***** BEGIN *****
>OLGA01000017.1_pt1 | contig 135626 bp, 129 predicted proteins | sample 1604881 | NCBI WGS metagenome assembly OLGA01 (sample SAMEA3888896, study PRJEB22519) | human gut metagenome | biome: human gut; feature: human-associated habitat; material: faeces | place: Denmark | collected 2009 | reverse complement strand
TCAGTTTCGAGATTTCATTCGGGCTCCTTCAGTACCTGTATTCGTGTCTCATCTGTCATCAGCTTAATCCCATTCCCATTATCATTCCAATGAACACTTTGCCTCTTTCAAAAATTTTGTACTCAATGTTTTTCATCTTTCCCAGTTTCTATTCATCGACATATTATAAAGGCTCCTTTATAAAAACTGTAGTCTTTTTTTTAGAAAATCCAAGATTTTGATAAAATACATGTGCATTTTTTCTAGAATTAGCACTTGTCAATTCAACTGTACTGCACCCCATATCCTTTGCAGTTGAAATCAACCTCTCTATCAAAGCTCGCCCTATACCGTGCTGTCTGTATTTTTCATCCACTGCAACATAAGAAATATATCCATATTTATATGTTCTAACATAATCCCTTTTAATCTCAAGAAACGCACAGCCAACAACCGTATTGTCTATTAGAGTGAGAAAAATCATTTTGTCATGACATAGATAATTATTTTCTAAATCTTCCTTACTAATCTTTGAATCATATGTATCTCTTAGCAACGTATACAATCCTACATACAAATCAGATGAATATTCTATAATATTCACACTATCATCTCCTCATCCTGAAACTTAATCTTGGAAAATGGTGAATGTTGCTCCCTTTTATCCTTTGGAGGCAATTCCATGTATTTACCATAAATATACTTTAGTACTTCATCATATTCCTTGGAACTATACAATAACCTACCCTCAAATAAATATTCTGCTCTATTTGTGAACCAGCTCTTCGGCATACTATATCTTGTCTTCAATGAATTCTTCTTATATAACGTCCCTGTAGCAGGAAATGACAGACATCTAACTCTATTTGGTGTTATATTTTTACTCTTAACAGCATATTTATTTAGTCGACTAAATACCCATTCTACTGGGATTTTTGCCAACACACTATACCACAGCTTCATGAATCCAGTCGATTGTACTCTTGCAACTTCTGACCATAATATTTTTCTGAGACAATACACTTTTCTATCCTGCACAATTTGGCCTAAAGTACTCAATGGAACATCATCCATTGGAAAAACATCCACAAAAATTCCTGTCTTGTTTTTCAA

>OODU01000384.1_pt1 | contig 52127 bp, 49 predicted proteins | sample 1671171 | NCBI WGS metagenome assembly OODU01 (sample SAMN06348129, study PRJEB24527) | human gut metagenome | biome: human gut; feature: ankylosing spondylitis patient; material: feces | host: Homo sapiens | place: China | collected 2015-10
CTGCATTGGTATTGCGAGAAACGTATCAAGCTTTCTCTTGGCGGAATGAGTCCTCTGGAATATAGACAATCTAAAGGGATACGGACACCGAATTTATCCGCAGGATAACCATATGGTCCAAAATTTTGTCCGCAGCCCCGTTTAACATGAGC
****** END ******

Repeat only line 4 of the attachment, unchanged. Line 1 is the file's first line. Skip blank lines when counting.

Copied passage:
CTGCATTGGTATTGCGAGAAACGTATCAAGCTTTCTCTTGGCGGAATGAGTCCTCTGGAATATAGACAATCTAAAGGGATACGGACACCGAATTTATCCGCAGGATAACCATATGGTCCAAAATTTTGTCCGCAGCCCCGTTTAACATGAGC